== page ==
I love many types of craftyness! I’ve done a lot of knitting, crocheting, drawing and painting but I think my favorite is sewing and make sewing patterns. I’m currently an engineering student and I think it’s really cool how much my pattern design process matches up with the engineering design process I’m learning about in class. I always research similar projects other people have made, plan out which features I want to include, figure out what size everything needs to be, choose suitable materials, put it together all with a good deal of troubleshooting and problem solving along the way.

What inspires you?

In sewing it is usually my need for a certain finished product that inspires me to design it. When I paint I usually paint landscapes of places I’ve been. I really love hiking, nature and the outdoors and I find those images to be very calming.

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What got you interested in your field?  Have you always wanted to be an artist?

I think I’ve always really liked making things. I first started sewing and knitting when I was probably nine or ten and progressed from there, mostly self-taught. My mom knows how to sew and knit so I would sometimes ask her if for help when needed. When I was younger I took a few art classes in painting and drawing. I took an art class in high school that got into acrylic painting. I had previously done some watercolor but found acrylic to be a way better fit for me because I can have more accuracy mixing colors as well as go back and fix things/add fine details without it getting messy.

Do you have any kind of special or unique signature, symbol, or feature you include in your work that you’d be willing to reveal?

I don’t have any snazzy symbol though that would be cool! I sometimes embroider a few words into a sewing project but that’s not a consistent symbol.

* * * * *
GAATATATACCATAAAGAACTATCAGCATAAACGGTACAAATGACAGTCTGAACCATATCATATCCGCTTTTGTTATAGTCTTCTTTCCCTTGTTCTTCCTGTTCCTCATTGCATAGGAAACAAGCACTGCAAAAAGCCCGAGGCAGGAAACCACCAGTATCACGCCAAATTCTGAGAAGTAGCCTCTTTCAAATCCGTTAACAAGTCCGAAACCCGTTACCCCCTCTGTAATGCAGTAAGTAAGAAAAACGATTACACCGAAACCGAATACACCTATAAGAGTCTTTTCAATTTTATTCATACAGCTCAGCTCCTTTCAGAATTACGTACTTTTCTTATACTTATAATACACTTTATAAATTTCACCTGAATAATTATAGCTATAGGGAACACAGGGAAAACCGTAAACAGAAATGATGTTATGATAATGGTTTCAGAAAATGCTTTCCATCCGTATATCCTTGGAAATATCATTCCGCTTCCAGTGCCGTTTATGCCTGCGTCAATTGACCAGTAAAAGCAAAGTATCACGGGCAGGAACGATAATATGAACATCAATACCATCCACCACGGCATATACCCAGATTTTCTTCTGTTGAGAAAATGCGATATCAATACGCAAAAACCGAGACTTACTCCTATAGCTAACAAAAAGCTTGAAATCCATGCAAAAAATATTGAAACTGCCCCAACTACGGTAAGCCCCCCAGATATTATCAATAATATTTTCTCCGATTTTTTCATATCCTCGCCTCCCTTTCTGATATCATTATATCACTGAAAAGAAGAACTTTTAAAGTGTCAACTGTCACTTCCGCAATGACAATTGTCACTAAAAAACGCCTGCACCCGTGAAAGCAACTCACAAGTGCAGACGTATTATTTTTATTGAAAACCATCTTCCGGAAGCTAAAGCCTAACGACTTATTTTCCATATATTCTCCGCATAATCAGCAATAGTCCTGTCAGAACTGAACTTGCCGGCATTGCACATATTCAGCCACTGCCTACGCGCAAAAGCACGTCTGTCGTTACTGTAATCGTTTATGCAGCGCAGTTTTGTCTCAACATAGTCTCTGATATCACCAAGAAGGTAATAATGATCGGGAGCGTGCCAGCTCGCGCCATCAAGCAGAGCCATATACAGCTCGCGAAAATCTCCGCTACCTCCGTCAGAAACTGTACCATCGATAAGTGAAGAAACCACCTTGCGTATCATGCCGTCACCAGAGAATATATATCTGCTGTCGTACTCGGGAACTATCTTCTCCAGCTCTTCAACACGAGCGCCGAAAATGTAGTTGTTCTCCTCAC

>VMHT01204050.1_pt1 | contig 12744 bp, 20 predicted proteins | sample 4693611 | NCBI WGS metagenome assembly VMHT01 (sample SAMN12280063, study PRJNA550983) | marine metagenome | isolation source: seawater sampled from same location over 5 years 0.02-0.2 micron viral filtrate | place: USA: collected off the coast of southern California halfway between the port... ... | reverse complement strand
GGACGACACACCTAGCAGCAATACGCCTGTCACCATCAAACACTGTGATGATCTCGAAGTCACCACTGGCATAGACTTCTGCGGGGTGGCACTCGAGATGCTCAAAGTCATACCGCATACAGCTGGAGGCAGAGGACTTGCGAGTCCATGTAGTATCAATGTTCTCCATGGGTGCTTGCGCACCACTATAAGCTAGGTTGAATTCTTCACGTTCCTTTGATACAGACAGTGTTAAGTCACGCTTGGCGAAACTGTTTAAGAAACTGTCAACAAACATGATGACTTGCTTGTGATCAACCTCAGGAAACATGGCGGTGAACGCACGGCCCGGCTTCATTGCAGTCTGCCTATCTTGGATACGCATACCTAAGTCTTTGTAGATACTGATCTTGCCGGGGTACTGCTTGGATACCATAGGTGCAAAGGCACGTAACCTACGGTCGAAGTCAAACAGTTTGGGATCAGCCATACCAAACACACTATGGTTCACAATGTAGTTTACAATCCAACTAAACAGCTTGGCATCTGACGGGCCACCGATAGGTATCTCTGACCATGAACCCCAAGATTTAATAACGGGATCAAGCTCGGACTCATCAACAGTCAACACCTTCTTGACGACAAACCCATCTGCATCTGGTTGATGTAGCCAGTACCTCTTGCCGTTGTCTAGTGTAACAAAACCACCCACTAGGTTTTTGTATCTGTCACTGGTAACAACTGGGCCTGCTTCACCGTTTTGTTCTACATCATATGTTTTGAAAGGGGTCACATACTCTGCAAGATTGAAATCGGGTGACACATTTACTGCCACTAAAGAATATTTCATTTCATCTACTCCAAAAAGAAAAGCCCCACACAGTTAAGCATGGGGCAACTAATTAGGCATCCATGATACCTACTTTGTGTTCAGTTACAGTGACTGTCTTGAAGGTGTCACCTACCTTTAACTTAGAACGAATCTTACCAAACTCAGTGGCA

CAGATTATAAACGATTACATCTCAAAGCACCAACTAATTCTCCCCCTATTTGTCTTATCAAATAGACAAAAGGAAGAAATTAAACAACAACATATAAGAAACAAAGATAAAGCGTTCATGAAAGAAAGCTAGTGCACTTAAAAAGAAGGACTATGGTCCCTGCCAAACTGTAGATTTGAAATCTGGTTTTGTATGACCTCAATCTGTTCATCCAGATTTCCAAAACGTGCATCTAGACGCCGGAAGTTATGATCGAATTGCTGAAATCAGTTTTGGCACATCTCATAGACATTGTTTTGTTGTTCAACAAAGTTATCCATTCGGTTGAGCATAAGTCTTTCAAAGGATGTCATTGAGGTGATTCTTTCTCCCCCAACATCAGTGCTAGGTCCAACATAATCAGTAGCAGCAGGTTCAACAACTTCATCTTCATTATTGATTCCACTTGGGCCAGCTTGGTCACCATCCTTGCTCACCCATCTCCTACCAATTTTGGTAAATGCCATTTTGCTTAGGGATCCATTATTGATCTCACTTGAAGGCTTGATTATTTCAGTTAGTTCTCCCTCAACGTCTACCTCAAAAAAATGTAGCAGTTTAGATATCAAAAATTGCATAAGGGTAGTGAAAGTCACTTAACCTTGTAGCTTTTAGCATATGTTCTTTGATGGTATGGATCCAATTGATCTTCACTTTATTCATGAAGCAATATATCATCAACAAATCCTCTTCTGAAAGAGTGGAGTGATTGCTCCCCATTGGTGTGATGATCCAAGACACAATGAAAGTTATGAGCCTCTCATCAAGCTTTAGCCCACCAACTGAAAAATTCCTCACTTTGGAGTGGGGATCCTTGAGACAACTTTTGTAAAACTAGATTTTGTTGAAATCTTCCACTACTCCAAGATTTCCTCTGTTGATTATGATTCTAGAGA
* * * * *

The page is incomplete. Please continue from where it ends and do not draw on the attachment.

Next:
What advice would you give young aspiring artists?

Work in whatever medium you’re interested in at the time. I go through phases where I’m really into one type of art and I pretty much only work on that for a few months then don’t do it again for a while and that’s OK. I think the most important thing is that you enjoy it.

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ASEXUALITY

Where on the spectrum do you identify?

I identify as asexual. I’m not too sure about my romantic orientation right now but I somewhat identify with bi, quioro and aroflux.

Have you encountered any kind of ace prejudice or ignorance in your field?  If so, how do you handle it?

The combination of art and asexuality has never really come up in my life before so no.

What’s the most common misconception about asexuality that you’ve encountered?

I think there’s just a general unfamiliarity with asexuality. I have tried explaining it to a few friends with mixed success. For some friends I think it was the first time they had heard of asexuality and they also didn’t really ask any questions so I’m not sure what misconceptions they have. But I’ve also found out some of my friends are ace too so that’s pretty great!

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What advice would you give to any asexual individuals out there who might be struggling with their orientation?

To me, figuring out your orientation is finding words that fit your emotions so you can express/explain yourself to others. But feelings are messy so it’s usually not as easy as you’d like it to be. It may feel like nobody knows about asexuality since it’s rarely talked about it but it’s still valid and you’re not alone!! Also, you don’t have to hesitate to identify as ace because you’re “not old enough”. It may at some point change and it may not, but either way it’s okay!

Finally, where can people find out more about your work?

I have a blog with a lot of my projects on it: https://craftybirdy.wordpress.com/ I’m planning to start an etsy with ace pride hats and headbands soon but I haven’t started it quite yet.

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Thank you, Robyn, for participating in this interview and this project. It’s very much appreciated.